Training today’s interpreters – the blended learning approach

PIcture of United Nations Headquarter with multiple country flags visible in the foreground

One of the most popular motivations for learning a language is to be able to communicate with people of a different culture and nationality to your own. For most learners, this usually means being able to order a meal or hold a conversation when travelling, but for a professional interpreter, this is at the heart of their work every single day. So, how are the best universities today training interpreters and which teaching approaches do they use?

The job of an interpreter is to be a real-time mediator for people who communicate in different languages. With outstanding skills in at least two languages, interpreters make it possible for different people to have a voice and to be heard. They take what is being said and convert it from one language into another. As well as the words themselves, they must also accurately interpret intention and nuance to communicate exactly what one person is trying to say to another.

The role of the interpreter is changing to meet the demands of the digital, globalized workplace. This blog post examines the two main types of interpretation – consecutive interpretation and simultaneous interpretation. It also studies how leading universities and postgraduate courses are changing to create blended learning environments that meet the needs of both students and teachers.


What is consecutive interpretation?

Consecutive interpreters listen to what one speaker is saying and then convey the message to their audience in another language. Typically, the speaker will pause every so often to allow the interpreter to then translate what was said from the source language into the audience’s language.

This form of interpretation therefore works best for small gatherings or for one-on-one meetings where the conversation provides natural pauses for the interpretation. In the latter scenario, the interpreter will communicate consecutively with both participants, interpreting one person’s message and then the other person’s message and so on.

Whether online or face-to-face, consecutive interpreting remains the most common choice for international business meetings / negotiations, interviews, legal conversations and medical consultations. In fact, it’s usually used in any situation where clarity, detail and intention are more important than the sheer speed of communication.


What is simultaneous interpretation?

As the word ‘simultaneous’ suggests, simultaneous interpreting is listening to what is being said in one language and concurrently saying it in another language.

However the reality is slightly different. The interpreter cannot accurately begin to translate until they have heard the verb, the subject and the sentence’s overall meaning. By that time they are also already listening to the next sentence and preparing to translate that!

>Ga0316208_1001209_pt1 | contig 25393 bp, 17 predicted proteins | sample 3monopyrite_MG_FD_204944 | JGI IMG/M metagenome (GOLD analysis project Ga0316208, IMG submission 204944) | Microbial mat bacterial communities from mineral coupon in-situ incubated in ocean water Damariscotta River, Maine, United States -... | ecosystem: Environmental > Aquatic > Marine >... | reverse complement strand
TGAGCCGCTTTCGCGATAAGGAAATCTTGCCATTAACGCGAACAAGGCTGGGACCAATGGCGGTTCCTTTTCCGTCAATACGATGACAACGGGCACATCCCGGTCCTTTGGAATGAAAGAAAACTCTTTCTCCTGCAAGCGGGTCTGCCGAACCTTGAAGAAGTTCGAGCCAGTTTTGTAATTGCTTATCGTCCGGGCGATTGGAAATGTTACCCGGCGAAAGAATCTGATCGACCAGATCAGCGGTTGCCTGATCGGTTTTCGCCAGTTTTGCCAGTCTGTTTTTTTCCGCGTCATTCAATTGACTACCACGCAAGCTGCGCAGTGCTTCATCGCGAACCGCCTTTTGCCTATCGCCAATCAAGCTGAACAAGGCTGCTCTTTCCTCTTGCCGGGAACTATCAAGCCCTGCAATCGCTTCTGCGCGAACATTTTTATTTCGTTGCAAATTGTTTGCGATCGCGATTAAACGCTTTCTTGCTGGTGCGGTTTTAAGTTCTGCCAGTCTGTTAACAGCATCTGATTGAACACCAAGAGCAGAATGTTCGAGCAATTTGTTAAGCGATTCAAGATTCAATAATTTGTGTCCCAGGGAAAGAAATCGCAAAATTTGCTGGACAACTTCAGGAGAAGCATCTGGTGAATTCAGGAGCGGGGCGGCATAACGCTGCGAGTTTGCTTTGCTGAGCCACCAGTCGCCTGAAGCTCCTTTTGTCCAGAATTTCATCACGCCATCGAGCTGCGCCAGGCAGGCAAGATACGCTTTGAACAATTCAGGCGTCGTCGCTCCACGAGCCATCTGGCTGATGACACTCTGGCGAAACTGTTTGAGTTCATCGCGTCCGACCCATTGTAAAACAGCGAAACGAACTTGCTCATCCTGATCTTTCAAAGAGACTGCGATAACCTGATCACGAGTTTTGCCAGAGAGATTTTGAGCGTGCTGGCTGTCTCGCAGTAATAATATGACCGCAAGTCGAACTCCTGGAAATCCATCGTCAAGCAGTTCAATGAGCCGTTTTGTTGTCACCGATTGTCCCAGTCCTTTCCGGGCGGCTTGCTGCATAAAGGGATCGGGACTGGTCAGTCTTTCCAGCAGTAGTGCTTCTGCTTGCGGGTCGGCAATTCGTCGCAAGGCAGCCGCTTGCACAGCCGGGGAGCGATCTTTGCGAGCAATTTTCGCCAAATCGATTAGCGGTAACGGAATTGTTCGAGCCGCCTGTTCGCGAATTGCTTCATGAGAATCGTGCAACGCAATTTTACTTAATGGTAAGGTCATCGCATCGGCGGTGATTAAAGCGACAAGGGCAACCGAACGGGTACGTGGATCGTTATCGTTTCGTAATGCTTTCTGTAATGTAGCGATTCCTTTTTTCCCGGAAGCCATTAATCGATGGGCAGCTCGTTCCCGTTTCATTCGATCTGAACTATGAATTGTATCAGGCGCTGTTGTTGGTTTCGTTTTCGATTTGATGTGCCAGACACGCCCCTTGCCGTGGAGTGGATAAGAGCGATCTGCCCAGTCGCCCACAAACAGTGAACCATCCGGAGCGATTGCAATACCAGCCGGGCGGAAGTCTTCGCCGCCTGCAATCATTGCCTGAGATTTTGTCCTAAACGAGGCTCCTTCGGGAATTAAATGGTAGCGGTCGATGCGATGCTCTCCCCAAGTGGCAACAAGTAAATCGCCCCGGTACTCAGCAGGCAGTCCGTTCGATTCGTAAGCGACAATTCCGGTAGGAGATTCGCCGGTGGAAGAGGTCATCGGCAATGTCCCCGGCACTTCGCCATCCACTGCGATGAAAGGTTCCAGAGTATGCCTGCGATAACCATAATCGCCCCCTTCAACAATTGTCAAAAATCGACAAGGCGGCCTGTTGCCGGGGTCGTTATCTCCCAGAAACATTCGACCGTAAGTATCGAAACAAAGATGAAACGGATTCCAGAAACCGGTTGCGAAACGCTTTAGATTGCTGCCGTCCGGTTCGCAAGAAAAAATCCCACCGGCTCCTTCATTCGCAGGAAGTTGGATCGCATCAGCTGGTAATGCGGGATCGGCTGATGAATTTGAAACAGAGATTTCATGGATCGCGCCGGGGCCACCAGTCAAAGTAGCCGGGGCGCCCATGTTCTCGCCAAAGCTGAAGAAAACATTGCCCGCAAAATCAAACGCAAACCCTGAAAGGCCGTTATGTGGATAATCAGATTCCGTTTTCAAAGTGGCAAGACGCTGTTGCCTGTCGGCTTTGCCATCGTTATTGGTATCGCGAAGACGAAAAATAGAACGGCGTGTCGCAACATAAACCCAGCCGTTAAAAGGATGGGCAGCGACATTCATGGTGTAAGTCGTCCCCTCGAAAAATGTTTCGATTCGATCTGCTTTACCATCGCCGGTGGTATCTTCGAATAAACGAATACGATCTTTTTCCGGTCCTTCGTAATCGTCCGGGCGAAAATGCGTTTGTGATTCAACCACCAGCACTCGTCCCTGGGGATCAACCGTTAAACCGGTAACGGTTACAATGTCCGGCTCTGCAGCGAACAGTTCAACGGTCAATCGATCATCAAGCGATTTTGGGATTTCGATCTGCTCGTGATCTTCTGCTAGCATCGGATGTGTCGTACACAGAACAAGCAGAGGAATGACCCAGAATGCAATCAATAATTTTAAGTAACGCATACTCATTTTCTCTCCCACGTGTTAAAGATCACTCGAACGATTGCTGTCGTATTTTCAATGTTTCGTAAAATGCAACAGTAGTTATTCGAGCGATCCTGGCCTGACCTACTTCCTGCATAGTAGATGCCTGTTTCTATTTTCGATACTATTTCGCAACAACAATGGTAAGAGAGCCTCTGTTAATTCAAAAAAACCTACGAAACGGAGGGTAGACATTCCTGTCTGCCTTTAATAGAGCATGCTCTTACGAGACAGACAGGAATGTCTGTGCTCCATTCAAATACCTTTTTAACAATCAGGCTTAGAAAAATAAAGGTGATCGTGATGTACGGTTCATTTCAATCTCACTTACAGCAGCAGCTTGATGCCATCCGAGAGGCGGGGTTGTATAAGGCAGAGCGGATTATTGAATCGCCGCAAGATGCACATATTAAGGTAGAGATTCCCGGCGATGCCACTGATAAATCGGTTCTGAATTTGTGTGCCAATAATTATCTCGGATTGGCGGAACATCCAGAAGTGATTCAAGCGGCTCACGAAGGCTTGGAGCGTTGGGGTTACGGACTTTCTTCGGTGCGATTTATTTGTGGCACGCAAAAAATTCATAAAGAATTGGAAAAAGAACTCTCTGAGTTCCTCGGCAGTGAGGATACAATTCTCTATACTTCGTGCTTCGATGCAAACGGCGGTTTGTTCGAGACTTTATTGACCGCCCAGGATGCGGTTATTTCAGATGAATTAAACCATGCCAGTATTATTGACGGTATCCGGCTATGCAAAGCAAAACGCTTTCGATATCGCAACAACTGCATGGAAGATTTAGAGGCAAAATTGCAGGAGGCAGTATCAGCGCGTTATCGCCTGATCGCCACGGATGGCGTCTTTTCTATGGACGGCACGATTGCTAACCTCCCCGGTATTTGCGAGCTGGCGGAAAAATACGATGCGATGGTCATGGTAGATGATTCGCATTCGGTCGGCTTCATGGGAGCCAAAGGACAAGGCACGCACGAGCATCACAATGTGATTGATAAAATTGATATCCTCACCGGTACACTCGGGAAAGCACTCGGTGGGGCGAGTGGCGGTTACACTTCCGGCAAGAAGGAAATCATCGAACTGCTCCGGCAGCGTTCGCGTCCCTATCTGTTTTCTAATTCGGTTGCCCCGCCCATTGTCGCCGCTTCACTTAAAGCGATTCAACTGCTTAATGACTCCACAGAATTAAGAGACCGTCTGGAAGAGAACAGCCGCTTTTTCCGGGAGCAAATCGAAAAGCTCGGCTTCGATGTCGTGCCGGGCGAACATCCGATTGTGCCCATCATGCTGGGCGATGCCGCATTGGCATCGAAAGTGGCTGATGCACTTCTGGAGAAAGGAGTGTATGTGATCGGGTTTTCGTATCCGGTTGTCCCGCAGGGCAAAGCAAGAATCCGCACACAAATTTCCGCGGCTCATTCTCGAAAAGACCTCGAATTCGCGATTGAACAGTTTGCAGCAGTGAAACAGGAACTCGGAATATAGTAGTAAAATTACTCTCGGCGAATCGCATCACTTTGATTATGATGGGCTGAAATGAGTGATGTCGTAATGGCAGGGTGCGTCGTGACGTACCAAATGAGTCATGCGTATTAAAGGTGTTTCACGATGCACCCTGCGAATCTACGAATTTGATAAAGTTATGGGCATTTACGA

Simultaneous interpreting is highly effective when the main speaker is in front of an audience – we’re all familiar with scenes from the United Nations (UN) where delegates listen to the speeches via a simultaneous interpreter in their earpiece. It’s widely used for conferences, lectures and presentations – demand has continued to rise as these events are increasingly also delivered online.

In any setting, the speaker speaks into a microphone and the interpreter transfers their words to the delegates in a common language, which is usually English. At international events, multiple interpreters may be required to ensure that all of the delegates’ native languages, from Swahili to Swedish, are fully accommodated.


How do universities train interpreters for the job?

Interpreters specialising in both of the forms outlined above are usually expected to have a postgraduate or Masters qualification in interpreting. These are widely available in universities across the world – they require a good first degree and students will need to pass a range of language tasks in their chosen language(s).

The best university courses tend to be included in the AIIC Interpreting Schools & Programmes Directory. Look out for those courses that incorporate the best practices recommended by AIIC (the International Association of Conference Interpreters). And prioritise those institutions that are members of the CIUTI (Conférence internationale permanente d’instituts universitaires de traducteurs et interprètes) or who have close relationships with significant employers of interpreters such as European Parliament, the European Commission and the UN.